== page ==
Shortcomings

Like most things, the 50mm 1.8 does come with its shortcomings. The most frustrating thing for me has to do with the focusing motor inside the lens. I can’t speak for the Nikon 50 1.8 but the canon lens has a loud motor. Its definitely not a deal breaker but it is something that you will have to put up with. With most of Canons, other lenses focus motors being almost silent, the noisy motor always draws my attention. The 1.8 lens is also not going to be as sharp as its realavie the 1.4. This is only to be expected because you are paying substantially less money for this lens. But all in all, it is a wonderful lens to purchase as your first prime. You will be blown away by what you can do with this affordable lens.

50mm 1.4

When it comes to the battle of the 50mm 1.8 vs. 1.4, the 1.4 is definitely a better lens than the 1.8. The 1.4 has a silent motor inside of it sound you can hardly hear the lens focusing. This is nice because it makes photographing a client more enjoyable not having to listen to your focusing motor. The 1.4 is quite a bit sharper than the 1.8 as well. If you shoot them side by side you would easily be able to tell the difference in sharpness at the same aperture. It’s also nice that have that extra one stop of light. When you are shooting in low light situations the bigger aperture definitely helps. At a price tag of about 3 times of what you pay for the 1.8, the money is well worth it.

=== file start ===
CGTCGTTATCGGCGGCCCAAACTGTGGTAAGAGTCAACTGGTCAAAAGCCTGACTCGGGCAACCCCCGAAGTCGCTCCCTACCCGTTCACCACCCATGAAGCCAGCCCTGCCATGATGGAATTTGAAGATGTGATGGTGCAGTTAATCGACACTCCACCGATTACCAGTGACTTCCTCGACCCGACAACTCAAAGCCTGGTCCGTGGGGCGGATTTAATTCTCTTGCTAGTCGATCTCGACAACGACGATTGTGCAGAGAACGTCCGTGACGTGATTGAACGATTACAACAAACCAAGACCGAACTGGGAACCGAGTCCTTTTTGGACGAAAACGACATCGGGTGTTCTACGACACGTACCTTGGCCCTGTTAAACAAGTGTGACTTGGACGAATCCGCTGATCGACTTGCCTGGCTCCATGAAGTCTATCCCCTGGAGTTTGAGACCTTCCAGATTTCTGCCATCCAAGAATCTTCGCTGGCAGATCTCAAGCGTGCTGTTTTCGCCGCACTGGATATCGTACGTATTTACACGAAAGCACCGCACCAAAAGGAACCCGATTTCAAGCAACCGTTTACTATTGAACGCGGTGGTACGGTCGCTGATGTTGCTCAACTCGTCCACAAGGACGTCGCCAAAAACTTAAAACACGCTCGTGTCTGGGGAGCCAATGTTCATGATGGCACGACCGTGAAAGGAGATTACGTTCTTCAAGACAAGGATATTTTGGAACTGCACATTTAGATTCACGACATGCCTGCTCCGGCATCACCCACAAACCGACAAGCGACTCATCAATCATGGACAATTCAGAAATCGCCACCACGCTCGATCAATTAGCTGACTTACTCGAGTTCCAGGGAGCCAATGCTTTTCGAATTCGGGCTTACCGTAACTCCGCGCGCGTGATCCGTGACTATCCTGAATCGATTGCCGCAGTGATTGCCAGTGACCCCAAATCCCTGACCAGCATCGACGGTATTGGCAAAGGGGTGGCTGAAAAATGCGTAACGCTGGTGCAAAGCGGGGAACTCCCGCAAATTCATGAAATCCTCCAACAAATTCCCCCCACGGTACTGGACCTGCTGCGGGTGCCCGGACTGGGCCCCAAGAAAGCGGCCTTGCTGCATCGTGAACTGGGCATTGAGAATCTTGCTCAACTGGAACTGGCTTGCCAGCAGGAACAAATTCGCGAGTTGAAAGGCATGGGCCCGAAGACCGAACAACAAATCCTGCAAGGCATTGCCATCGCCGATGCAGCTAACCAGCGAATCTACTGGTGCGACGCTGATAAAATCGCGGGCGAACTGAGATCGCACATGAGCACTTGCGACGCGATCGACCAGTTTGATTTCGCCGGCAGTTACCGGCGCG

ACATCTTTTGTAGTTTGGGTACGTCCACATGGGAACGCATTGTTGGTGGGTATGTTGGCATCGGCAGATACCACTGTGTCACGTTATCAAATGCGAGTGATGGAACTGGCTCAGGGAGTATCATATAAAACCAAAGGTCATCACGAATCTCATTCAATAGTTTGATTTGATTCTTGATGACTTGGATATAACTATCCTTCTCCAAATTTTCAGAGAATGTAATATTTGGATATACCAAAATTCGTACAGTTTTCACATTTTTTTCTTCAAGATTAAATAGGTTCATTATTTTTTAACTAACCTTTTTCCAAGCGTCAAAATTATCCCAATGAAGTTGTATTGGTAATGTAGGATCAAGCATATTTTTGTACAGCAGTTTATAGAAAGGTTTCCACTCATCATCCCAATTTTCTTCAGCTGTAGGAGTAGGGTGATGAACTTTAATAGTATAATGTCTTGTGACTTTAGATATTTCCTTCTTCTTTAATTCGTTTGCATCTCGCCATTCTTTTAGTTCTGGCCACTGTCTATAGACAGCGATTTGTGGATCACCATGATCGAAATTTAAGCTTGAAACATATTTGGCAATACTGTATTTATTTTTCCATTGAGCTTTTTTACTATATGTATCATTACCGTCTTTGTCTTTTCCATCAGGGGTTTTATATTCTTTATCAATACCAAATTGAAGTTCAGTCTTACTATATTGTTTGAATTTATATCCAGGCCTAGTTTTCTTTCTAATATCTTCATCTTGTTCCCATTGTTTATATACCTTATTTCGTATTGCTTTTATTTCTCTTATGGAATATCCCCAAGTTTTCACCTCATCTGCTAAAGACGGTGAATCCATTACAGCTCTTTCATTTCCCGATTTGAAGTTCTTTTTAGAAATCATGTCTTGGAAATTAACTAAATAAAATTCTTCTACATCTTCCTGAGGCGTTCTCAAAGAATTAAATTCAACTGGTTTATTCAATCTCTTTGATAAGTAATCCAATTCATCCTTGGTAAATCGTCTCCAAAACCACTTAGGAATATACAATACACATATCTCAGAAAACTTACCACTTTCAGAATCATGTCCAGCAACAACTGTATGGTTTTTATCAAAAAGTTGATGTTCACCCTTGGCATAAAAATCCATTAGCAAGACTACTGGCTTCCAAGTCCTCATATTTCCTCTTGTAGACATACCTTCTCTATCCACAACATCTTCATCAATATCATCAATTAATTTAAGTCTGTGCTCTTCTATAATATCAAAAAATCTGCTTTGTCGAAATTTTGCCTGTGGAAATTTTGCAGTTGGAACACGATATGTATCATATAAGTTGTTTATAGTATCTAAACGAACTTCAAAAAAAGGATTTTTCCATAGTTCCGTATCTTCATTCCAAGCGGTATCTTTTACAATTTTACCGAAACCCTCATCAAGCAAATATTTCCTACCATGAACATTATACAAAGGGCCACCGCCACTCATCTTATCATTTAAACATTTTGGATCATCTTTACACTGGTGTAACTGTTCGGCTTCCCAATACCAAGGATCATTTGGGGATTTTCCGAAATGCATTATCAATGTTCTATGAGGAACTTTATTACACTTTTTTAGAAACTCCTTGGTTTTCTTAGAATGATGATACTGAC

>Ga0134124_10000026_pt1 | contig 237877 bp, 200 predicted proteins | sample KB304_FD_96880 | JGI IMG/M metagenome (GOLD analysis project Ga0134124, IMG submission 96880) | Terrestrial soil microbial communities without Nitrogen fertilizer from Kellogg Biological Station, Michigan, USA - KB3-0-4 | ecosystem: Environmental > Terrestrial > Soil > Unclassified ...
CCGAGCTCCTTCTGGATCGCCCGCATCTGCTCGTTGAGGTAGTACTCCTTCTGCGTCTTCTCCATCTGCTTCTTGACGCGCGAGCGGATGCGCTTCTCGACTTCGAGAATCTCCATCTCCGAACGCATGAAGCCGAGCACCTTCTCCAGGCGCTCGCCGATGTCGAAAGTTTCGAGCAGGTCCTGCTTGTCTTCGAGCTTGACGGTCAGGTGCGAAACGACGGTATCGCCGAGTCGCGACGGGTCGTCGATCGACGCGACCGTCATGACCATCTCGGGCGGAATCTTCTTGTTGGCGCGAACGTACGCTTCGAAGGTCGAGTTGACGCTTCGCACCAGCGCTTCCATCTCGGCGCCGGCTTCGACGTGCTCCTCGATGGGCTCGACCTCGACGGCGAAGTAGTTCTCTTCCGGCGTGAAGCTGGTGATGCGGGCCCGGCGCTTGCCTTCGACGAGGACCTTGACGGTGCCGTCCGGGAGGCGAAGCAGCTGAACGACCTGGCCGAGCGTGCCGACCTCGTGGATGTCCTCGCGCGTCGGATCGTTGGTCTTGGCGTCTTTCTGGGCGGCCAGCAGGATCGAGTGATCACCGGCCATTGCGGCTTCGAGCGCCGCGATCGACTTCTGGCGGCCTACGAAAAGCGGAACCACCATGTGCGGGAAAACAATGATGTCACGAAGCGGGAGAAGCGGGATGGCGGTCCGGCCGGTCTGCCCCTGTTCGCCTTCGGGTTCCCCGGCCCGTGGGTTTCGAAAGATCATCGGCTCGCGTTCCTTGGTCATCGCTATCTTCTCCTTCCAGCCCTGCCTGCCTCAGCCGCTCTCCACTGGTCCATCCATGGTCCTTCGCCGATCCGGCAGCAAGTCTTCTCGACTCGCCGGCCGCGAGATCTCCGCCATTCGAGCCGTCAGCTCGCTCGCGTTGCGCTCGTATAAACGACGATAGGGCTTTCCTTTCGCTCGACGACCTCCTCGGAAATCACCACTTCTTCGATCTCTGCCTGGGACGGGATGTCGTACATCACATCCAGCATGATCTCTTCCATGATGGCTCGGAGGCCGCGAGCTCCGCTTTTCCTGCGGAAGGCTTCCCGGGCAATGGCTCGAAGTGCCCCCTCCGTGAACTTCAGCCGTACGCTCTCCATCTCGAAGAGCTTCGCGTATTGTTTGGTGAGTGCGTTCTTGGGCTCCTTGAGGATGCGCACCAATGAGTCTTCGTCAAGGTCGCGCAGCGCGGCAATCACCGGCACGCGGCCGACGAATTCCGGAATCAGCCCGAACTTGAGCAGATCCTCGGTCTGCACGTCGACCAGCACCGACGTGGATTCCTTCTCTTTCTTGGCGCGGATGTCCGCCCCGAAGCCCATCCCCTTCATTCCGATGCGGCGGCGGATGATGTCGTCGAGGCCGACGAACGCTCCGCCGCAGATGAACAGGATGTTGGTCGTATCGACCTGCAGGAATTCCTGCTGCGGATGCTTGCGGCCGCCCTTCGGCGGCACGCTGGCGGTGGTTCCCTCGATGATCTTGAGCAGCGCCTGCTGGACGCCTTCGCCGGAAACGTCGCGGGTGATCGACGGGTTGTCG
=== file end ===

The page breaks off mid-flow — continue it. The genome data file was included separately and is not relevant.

There is an even more expensive model of the 50mm with an aperture of 1.2 but if you are not a full-time pro I don’t think its worth the price. The 50 1.4 is a great all around camera and even being three times the price of the 1.8, its really still a reasonably priced lens.

Shortcomings

The 50 1.4 is a mostly plastic lens so it has a little cheaper feel to it. It’s definitely a heavier plastic than the 1.4 but plastic all the same. I have had some issues with the focus ring getting bent out of shape over years of use. This seems to be a problem that a lot of people run into but I think its just a wear issue. If you use something a lot for a few years it’s going to wear out. As a side note, most prime lenses are not sharpest at their widest aperture. Personally, I don’t recommend shooting at any lower than 1.8 on the 50mm 1.4 or 2.2 on the 1.4 but that’s all a matter of opinion. Overall the 50mm 1.4 is a workhorse that I have used as my primary lens for the past 6 years and its been a great lens!

Conclusion

If you are just getting started out with photography I would recommend that you purchase the 50mm 1.8. Its a great lens for beginners and will serve you well for your first few years of shooting. If you have been shooting for a little bit and want to get a 50mm lens, the 1.4 is for you. It’s an amazing lens that will deliver beautiful results. I don’t think that its necessary to pay the $1200 price tag for the 1.2 lens when you can get amazing results from a $350 lens but that all up to you. Good luck with your decisions and happy shooting.

Related Articles:
Which is Better: 35mm vs. 50mm Lens
Canon 50mm f/1.2L Lens Review: a Hands-On Practical Review